From the editor: Fast casual restaurant chain Five Guys Burgers and Fries was founded in Lorton, Virginia in 1986. It started franchising in 2003.
Five Guys franchisees and franchisor are at peace but it's grown too fast. It's bit way more than it can chew. Tha'ts bad.
LEGAL ENVIRONMENT: First the good news. The franchisor seems to be downright allergic to lawsuits. Jack in the Box is in the ballpark with Five Guys, along with Midwest-based Culver's. Dairy Queen Chill & Grill brand, owned by billionaire Warren Buffet's Hathaway, is slightly on the high side compared to the others. But the clear outlier concept, in a bad way, is new kid on the block Smashburger, which has 46 torts declared in its 2013 FDD compared to only having 117 opened franchised restaurants. In fact, Smashburger is so differentiated from the rest that it looks like suing is a way of life there. Contrast Smashburger with another better burger chain, Culver's Franchising System. Culver's is a relatively placid system for a franchisee, with only two lawsuits out of 487 franchised restaurants in 2013.
The legal metric in the top chart is meant to give a buyer a sense of how much at war a franchise system is with itself. Equipped with this lawsuit index by brand, the buyer should investigate further into the system and its competitors to figure out the minutiae of what is going on in the legal culture of a Culver's versus a comparatively much more litigious Smashburger.
SOLD-BUT-NOT-OPENED: Five Guys has other problems. It has outrageously high numbers of sold-but-not-opened stores. You know, that's where you pay the franchisor money but don't get to open a store for your money because a suitable location can't be found in the big and secondary cities because the good spaces are already taken. Or, now that the franchisor has your money, they are just too busy to accommodate you until hell freezes over. In contrast, Culver's, Jack in the Box or Dairy Queen can set you up with prime locations.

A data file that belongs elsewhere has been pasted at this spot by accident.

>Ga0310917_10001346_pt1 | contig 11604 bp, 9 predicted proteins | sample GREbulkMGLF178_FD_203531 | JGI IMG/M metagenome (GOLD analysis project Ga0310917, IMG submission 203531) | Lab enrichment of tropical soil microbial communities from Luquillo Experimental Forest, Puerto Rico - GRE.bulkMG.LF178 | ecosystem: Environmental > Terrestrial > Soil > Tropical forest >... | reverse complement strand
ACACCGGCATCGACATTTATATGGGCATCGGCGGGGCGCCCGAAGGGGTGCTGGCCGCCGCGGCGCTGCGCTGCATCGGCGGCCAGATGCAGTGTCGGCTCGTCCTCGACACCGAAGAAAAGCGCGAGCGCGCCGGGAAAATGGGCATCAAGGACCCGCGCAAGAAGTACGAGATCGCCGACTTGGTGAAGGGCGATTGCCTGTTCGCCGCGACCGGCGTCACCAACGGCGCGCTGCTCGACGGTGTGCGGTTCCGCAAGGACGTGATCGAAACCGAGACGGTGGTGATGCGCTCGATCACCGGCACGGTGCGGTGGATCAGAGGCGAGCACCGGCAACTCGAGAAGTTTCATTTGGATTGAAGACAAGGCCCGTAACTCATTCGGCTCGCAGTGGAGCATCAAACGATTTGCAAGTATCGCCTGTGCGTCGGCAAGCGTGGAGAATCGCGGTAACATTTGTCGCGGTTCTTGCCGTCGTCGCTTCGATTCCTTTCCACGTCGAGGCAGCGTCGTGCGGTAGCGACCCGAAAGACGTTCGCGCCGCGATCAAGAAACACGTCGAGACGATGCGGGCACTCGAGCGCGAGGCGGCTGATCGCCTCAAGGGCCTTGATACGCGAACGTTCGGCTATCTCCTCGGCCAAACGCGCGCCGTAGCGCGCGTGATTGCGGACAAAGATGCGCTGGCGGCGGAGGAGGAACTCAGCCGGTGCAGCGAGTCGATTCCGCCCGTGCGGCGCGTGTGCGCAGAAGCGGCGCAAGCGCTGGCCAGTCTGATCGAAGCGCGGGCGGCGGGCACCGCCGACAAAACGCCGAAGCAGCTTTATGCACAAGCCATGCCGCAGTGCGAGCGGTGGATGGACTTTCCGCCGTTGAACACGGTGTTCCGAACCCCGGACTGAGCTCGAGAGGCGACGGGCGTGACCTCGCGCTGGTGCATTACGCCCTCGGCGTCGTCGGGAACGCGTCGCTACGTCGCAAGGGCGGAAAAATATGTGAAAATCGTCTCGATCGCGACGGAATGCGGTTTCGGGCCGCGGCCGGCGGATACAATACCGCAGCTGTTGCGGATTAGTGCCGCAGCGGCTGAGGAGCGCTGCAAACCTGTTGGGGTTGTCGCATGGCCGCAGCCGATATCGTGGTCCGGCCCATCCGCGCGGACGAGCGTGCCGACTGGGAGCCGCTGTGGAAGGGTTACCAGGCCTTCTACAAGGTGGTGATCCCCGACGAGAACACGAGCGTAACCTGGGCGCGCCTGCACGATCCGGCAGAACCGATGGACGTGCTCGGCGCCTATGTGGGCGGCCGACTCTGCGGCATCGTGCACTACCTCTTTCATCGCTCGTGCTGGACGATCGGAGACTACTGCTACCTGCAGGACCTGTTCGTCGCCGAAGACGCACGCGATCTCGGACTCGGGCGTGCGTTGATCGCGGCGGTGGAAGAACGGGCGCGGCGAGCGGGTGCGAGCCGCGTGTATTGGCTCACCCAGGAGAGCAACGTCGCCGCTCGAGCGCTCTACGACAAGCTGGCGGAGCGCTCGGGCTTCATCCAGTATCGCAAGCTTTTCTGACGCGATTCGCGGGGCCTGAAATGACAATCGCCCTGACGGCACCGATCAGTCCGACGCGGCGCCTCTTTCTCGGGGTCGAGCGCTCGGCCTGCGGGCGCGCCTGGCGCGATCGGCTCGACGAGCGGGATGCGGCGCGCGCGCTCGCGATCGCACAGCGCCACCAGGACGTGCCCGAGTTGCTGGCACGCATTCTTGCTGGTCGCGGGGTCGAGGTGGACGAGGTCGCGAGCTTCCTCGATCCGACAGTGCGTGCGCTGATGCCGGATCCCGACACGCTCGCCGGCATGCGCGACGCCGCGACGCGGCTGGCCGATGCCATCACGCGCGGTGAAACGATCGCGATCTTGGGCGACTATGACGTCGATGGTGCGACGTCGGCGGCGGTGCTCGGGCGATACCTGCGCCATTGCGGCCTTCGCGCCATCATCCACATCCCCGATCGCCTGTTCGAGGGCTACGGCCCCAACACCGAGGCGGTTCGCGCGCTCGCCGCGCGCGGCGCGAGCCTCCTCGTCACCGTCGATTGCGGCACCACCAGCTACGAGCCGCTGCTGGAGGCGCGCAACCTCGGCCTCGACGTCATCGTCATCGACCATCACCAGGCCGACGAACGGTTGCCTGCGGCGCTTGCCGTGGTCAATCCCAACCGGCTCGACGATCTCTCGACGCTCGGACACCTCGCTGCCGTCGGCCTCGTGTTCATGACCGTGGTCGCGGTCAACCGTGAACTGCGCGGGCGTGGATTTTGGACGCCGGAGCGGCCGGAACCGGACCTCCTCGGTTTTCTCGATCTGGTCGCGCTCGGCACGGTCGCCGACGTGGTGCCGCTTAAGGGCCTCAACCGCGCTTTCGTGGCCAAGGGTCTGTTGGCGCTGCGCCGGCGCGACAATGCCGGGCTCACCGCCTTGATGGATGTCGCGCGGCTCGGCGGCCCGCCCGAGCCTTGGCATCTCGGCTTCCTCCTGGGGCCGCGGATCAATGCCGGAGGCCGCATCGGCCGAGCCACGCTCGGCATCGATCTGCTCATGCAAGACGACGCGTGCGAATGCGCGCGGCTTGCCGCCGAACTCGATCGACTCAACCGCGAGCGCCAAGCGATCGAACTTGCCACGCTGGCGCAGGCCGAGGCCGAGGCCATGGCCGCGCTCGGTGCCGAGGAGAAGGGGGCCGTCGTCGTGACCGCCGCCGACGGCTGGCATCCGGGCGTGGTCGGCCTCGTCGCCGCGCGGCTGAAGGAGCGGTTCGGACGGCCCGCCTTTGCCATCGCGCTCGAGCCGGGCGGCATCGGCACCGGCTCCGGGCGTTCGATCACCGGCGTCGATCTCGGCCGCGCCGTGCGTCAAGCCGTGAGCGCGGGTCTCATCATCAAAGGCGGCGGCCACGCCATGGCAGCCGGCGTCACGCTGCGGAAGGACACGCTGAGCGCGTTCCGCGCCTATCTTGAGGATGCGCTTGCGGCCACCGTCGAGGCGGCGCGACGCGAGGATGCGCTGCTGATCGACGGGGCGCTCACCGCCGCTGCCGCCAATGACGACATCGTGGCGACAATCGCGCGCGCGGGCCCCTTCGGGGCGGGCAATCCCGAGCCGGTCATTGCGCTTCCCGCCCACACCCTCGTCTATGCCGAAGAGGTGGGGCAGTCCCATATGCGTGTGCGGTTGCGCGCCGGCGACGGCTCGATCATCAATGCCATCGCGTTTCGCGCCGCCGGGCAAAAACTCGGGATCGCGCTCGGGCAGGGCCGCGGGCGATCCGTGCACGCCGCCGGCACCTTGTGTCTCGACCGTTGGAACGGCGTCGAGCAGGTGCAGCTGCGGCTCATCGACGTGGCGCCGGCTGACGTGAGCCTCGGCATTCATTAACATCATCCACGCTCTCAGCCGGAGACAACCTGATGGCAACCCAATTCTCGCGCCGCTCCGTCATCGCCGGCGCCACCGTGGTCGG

It is strongly suggested that franchise investors use a business analysis panel to evaluate the risk and reward for a buyer. It should provide at-a-glance answers to:
How much profit and salary will a Five Guy's franchise make for you? If you have to pay money to an impartial foodservice researcher to help you find this information, you should consider it. Don't just jump on the band wagon.
What is the total turnover rate of its franchises (churning)?
What is the legal risk? This is not only the litigation index, which is shown in the adjacent chart, but it should also include a simple grade by a legal expert from an "A" that ranks how fair the contract is to the franchisee down to a failing "F" grade of how much of a modern slave you would be if you signed the franchise contract.
Is the segment, say better burgers, trending up or down or have metrics been limp as a noodle? What is the trajectory? Is the concept in a sunset industry, say like the bricks and mortar video store? Or is the segment experiencing long-term growth?
Registered members with insights and experience with Five Guys, please rank this concept from one to five stars (below) and add a written observation for other investors. If you do not think these are good stores to invest in, then please point the investor to stores of a brand that you think is comparatively better. Explain why and how you know it.